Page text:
Costa de Oro

CDO beachCosta de Oro is a small beach town on the Pacific side of Costa Rica’s southern Nicoyan Peninsula. The project station house is on a beach-front property in the middle of the town. Costa de Oro is the newest of our four sea turtle beach conservation projects, and has been in operation since the 2012 season.  The beach is primarily an olive ridley (Lepidochelys olivacea) sea turtle nesting beach, but eastern Pacific green (Chelonia mydas), leatherback (Dermochelys coriacea), and hawksbill (Eretmochelys imbricata) nesting events also occasionally occur.

You can participate in this project as a volunteer (July 1st – December 15th) or as a field coordinator or assistant (June 26-December 15).

Project Site

This sandy beach is 4.5 km long, and is bordered by the Javilla estuary in the north and the Coyote estuary in the south. Across the Coyote estuary there is another small beach, Playa Coyote, which has a small fishing port and a couple local restaurants. The nearest town to Costa de Oro is 4 km away, which is a 45 minute bike ride or a 15 min bus ride. There, volunteers have access to two grocery stores, a few restaurants, a hardwood store, a school, and the police station.

CDO HatcheryThe community has less than 100 year-round residents. There are no supermarkets or restaurants within the community, and many of the houses located along the beachfront are vacation homes that are uninhabited for the majority of the year.

Accomodations

Volunteers have the choice to stay in the station house or in private cabinas. The project coordinator and research assistants live in the station house and this is the base for all of the turtle work.

Station House

The Station House is situated 50 metres in from the beach; it has three bedrooms with one bunk bed in each. There are two bathrooms, a kitchen, small living room, and two outside patio areas. There is a large yard at the back of the house full of coconut trees and plenty of space to put up hammocks. Food is brought into the project by Turtle Trax personnel; breakfast is prepared by project participants, lunch and dinner are prepared by a local cook. Meals typically include rice, beans, pasta, and a wide variety of fresh fruits and vegetables. There is electricity and portable running water but no hot water at the station house. There is no washing machine, however volunteers can pay a few dollars to have a local wash their clothes or they can hand wash themselves. There is a data card USB stick for internet however this only works with laptops. Volunteers can walk, cycle or take the bus to the town of Coyote where they can use free wifi at the Turtle Trax office. There is a cell phone at the house for emergencies.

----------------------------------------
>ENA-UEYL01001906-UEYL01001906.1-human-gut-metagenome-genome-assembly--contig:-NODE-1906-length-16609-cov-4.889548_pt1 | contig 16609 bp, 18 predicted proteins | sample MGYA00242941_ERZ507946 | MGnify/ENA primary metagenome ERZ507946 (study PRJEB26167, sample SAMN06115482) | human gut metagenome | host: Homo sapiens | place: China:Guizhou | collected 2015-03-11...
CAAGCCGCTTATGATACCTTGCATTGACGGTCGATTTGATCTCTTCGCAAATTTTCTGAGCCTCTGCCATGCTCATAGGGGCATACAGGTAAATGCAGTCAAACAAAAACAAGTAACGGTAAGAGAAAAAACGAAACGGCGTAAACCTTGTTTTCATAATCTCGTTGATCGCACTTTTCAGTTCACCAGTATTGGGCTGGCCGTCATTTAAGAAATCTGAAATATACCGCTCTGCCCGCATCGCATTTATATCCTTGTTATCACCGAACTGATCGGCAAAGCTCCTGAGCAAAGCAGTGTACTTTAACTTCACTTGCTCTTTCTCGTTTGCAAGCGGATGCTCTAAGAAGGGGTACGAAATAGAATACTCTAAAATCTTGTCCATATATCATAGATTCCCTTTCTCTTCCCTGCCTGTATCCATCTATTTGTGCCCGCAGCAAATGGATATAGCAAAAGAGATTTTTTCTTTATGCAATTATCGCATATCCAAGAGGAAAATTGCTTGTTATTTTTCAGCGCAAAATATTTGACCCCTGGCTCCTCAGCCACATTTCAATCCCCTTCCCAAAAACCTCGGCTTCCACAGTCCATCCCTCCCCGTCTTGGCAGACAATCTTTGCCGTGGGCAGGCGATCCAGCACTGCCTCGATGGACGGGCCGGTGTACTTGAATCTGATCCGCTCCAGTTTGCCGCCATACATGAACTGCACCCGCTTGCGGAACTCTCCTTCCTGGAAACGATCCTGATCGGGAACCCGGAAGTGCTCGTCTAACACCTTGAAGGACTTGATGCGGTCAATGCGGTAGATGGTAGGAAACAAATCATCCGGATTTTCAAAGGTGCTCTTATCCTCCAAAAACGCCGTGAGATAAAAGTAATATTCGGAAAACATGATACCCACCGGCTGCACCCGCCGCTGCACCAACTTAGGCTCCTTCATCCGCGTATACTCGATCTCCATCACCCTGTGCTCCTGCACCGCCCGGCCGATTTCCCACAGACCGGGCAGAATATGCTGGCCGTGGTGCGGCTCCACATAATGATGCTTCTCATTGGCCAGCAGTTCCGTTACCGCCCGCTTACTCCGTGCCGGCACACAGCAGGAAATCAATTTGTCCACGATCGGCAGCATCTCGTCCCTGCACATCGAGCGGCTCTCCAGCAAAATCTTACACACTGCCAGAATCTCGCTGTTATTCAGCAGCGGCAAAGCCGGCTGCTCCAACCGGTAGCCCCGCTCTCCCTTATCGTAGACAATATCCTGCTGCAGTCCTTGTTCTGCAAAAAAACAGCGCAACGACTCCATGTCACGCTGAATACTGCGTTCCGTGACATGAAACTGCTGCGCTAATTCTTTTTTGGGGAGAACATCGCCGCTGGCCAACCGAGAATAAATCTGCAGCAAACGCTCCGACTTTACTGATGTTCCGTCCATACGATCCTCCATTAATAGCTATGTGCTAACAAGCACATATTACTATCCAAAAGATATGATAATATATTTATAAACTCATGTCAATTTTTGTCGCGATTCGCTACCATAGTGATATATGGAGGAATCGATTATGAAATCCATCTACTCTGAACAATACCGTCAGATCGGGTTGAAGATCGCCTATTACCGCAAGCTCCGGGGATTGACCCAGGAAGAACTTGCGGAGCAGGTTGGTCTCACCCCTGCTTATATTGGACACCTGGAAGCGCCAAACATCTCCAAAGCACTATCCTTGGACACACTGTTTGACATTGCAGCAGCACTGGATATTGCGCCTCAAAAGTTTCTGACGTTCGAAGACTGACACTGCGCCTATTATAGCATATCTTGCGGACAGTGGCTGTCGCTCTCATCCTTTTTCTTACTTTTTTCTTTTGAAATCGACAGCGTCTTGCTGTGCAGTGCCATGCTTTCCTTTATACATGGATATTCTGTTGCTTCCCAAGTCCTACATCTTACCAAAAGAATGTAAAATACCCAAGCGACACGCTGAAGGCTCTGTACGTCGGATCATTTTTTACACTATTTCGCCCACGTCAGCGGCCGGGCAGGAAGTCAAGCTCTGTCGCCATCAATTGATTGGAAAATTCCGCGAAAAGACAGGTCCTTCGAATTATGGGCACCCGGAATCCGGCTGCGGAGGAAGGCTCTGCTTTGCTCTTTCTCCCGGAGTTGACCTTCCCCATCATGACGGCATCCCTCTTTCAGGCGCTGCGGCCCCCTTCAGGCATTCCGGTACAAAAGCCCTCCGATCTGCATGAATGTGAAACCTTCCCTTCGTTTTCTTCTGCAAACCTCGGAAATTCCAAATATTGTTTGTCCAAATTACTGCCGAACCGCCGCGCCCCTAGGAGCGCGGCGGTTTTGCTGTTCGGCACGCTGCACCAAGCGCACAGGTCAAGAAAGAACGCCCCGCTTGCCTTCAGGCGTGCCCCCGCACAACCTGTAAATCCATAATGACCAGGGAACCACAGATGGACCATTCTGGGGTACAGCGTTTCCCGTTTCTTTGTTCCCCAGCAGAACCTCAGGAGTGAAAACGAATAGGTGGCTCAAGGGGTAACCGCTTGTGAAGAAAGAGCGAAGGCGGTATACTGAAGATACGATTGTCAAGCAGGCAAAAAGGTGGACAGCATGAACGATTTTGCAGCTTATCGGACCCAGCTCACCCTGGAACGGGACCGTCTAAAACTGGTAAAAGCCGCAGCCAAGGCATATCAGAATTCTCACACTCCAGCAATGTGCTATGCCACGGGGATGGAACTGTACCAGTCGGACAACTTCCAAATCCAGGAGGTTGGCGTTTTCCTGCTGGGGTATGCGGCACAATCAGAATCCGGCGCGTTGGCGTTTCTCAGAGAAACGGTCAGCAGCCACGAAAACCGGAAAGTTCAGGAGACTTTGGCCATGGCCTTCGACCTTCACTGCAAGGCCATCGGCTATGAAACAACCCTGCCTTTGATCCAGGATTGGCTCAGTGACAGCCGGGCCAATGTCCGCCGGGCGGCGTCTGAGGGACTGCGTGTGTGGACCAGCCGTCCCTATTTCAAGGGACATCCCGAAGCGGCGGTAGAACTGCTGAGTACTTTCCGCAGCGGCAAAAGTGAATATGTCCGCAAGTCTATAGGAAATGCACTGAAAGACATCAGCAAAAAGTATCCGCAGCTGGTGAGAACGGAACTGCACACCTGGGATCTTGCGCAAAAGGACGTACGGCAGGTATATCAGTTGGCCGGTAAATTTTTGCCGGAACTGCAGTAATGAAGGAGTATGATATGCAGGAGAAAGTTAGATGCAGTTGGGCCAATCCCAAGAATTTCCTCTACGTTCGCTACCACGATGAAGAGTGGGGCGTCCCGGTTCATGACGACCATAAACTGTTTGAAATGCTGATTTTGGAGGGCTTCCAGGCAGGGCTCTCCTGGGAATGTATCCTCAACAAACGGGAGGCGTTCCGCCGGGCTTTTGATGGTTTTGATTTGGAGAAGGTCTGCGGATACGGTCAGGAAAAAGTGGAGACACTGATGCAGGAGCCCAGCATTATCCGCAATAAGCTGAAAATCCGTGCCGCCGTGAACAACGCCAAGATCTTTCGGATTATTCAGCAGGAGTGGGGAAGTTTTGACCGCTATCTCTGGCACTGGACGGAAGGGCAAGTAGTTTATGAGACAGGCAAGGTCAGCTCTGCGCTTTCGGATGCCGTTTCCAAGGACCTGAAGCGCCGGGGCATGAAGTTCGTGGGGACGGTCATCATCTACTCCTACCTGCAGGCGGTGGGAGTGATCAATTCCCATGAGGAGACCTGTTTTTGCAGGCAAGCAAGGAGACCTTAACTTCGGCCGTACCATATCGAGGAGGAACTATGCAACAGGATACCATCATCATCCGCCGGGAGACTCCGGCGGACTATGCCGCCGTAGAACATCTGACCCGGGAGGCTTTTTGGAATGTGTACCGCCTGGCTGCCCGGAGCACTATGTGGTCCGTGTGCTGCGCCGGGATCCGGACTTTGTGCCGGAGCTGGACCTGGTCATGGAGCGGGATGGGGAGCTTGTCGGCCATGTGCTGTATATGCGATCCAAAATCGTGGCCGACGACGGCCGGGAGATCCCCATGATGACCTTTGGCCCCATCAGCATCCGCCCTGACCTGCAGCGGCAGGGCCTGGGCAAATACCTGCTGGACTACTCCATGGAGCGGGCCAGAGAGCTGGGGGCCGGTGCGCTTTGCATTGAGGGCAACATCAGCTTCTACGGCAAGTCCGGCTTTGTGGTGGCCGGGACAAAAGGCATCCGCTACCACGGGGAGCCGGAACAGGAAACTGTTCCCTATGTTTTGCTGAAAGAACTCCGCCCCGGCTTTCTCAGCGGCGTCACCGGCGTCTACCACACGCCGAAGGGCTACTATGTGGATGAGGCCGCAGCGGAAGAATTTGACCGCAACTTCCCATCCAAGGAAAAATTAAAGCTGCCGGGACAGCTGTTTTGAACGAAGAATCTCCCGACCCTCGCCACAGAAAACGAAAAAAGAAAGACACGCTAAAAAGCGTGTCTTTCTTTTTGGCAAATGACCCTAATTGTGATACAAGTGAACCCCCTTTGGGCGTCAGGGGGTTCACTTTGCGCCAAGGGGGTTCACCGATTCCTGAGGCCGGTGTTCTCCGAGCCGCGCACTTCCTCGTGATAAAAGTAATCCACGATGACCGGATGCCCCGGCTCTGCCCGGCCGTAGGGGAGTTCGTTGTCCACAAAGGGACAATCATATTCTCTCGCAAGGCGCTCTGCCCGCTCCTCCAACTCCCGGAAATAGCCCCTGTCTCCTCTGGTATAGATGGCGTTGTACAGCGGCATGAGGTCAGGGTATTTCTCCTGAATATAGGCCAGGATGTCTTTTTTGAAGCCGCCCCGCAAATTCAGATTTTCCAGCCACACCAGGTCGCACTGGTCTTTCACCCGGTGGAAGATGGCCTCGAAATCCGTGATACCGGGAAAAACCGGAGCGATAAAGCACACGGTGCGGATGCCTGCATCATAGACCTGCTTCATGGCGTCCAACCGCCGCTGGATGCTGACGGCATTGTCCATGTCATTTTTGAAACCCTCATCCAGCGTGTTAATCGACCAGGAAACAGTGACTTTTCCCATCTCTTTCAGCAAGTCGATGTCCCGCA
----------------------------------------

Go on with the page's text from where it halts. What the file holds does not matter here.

Private Cabinas

These beautiful private cabinas at Costa de Oro are a perfect place for families, groups or couples to stay whilst volunteering with the sea turtles. They are located 600 metres from the main station house and 100 metres from the beach. There are two identical cabinas each with a capacity of seven people. There are two bedrooms: one bedroom with a queen size bed and the other with two bunk beds and a single bed. There is a bathroom, fully equipped kitchen and a dining table. Outside there is parking, a swimming pool, and a large ranch style building with plenty of room to put up your hammock and relax in the shade.